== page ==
If you look carefully at the history of religion you would realise that religion is the most wicked and useless institution on our planet. Under the guise of salvation, religion works well by intimidating the gullible mass and numbing the ‘sheeple’ from any feelings of compassion and pity. Kiefer said it better:
‘Fundamental Christianity with its defilement of self-image, unwavering demand for obedience to authority, and sole reliance on faith diminishes the individual by eating away at the heart of human dignity. It entraps its followers by obliquely instilling in them a sense of powerlessness under the guise of salvation, and it holds them fast to the fold through intimidation of the soul.’
Religion is inconsistent with the human rights concept. Human rights apply to all irrespective of color, gender, sex, religion, health status, dress, socio-economic status and any distinguishing attribute among human animals. On the contrary, religion caters specifically for those who want to control the dimwits of this world. Those with the cajoles to question ‘orders from above’ – by word or by action – don’t deserve to live dignified lives. The human rights discourse does pull the rug from under the feet of the privileged religious mouth piece out there. I guess that’s why several human rights organisations championing the rights of sexual minorities in Kenya are an anathema to these apostles.
I urge Kenyans to change their mentality. We need to respect the human rights of others whether we – or our holy books – agree with how they live their lives or not. At the end of the day, the important question is whether the other person’s acts cause harm to others or not. Religious people need to stop listening to those diabolical voices in their heads telling them to kill innocent civilians just because their acts contradict some Stone Age shepherds. There are 100s of documented gods and you could imagine if all humans were eager to create pandemonium and murder innocent people just because a god was unhappy with their mating partners or similar harmless peccadillo such as pulling a donkey out of one of our many potholes on a Sabbath. Our planet would be like a bar full of drunken monkeys.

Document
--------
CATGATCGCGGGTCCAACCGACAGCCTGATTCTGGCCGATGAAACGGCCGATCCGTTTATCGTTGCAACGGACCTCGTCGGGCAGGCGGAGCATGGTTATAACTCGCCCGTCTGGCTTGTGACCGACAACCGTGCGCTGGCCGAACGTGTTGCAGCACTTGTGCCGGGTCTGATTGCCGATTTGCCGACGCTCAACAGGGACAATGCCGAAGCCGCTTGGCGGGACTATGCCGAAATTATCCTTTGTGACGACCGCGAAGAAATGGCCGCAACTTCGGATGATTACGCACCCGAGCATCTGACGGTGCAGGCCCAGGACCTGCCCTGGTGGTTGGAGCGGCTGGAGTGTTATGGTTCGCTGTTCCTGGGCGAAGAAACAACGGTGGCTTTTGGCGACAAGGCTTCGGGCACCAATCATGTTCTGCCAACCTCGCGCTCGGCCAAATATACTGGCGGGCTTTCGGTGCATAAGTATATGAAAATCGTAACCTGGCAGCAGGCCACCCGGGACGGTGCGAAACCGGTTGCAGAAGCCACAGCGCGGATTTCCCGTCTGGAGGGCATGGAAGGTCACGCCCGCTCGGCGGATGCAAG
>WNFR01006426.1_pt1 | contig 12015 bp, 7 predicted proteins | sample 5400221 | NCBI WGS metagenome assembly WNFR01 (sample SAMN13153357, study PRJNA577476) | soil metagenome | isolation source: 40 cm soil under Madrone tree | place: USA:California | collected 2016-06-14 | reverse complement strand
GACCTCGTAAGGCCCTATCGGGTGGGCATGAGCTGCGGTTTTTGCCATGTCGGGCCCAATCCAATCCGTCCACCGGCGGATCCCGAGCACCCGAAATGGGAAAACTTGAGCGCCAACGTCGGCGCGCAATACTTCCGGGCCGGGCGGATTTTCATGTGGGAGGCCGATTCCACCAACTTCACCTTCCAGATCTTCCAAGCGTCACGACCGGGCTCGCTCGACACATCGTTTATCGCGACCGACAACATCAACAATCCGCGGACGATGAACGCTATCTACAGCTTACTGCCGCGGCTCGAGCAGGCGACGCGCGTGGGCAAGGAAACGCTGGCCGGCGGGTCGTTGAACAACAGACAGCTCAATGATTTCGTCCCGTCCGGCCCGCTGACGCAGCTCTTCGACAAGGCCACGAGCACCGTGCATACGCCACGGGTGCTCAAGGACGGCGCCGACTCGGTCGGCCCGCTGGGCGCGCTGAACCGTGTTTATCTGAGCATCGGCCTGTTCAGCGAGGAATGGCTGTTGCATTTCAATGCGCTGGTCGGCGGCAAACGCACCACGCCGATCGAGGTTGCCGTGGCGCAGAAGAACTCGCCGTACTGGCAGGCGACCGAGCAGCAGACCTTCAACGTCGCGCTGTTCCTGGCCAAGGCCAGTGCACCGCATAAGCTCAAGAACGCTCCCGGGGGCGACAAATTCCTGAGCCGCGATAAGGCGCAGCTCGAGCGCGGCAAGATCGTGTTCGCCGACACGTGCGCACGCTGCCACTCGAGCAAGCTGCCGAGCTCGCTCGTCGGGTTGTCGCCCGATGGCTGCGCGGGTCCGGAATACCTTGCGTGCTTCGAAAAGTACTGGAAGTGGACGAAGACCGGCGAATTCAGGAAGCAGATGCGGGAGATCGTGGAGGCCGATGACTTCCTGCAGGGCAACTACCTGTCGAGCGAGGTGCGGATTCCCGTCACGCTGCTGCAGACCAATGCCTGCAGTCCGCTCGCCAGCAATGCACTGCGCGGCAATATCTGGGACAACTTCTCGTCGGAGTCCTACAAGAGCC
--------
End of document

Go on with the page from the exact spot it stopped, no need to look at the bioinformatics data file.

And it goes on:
BROUGHT TO YOU BY PAMBAZUKA NEWS
* Audrey Mbugua is a member of Transgender Education and Advocacy, a Kenyan organisation formed to address social injustices committed against the country's transgender community.
* Please send comments to firstname.lastname@example.org or comment online at Pambazuka News.
 Richard Dawkins, 2006: Religion’s Misguided Missiles,http://richarddawkins.net/articles/97
 Kiefer, J., 2000: The Strategies of Christian Fundamentalsim,
Sunday, June 13, 2010
My weekends have been a little bit more varied. I am living in a small town outside of Nairobi called Rongai, which is about a 20-60 minute drive into and out of town depending on the traffic. My transportation is limited to my roommates ability to pick me up and drive me, and or to have someone else come and pick me up. The past couple weekends I’ve been able to find a ride into town and have had an AMAZING time! WOW! In many ways, I LOVE Nairobi. I’ve had some incredible nights out and the people I’ve encountered were all so great. Last weekend I went dancing with a few people after spending the days with my new friend Ali who is this incredible guy who is so full of life.
Friday, June 4, 2010
As I've explored the universal idea of humanity through this project, I've delved deeper into my own conceptions of what it means to be human and the areas of my life that have helped me to recognize both my own humanity and that of others. The greatest truth to this idea , the element that is crucial to understanding the core of human rights, and interestingly, an element that is not explicitly stated in the Principles I am working on is the element of love. Love being the capacity within a person to have deep and intimate connections with a fellow human being to the fundamental parts of who we are, reaching the points within ourselves that transcend all other realities and bias'.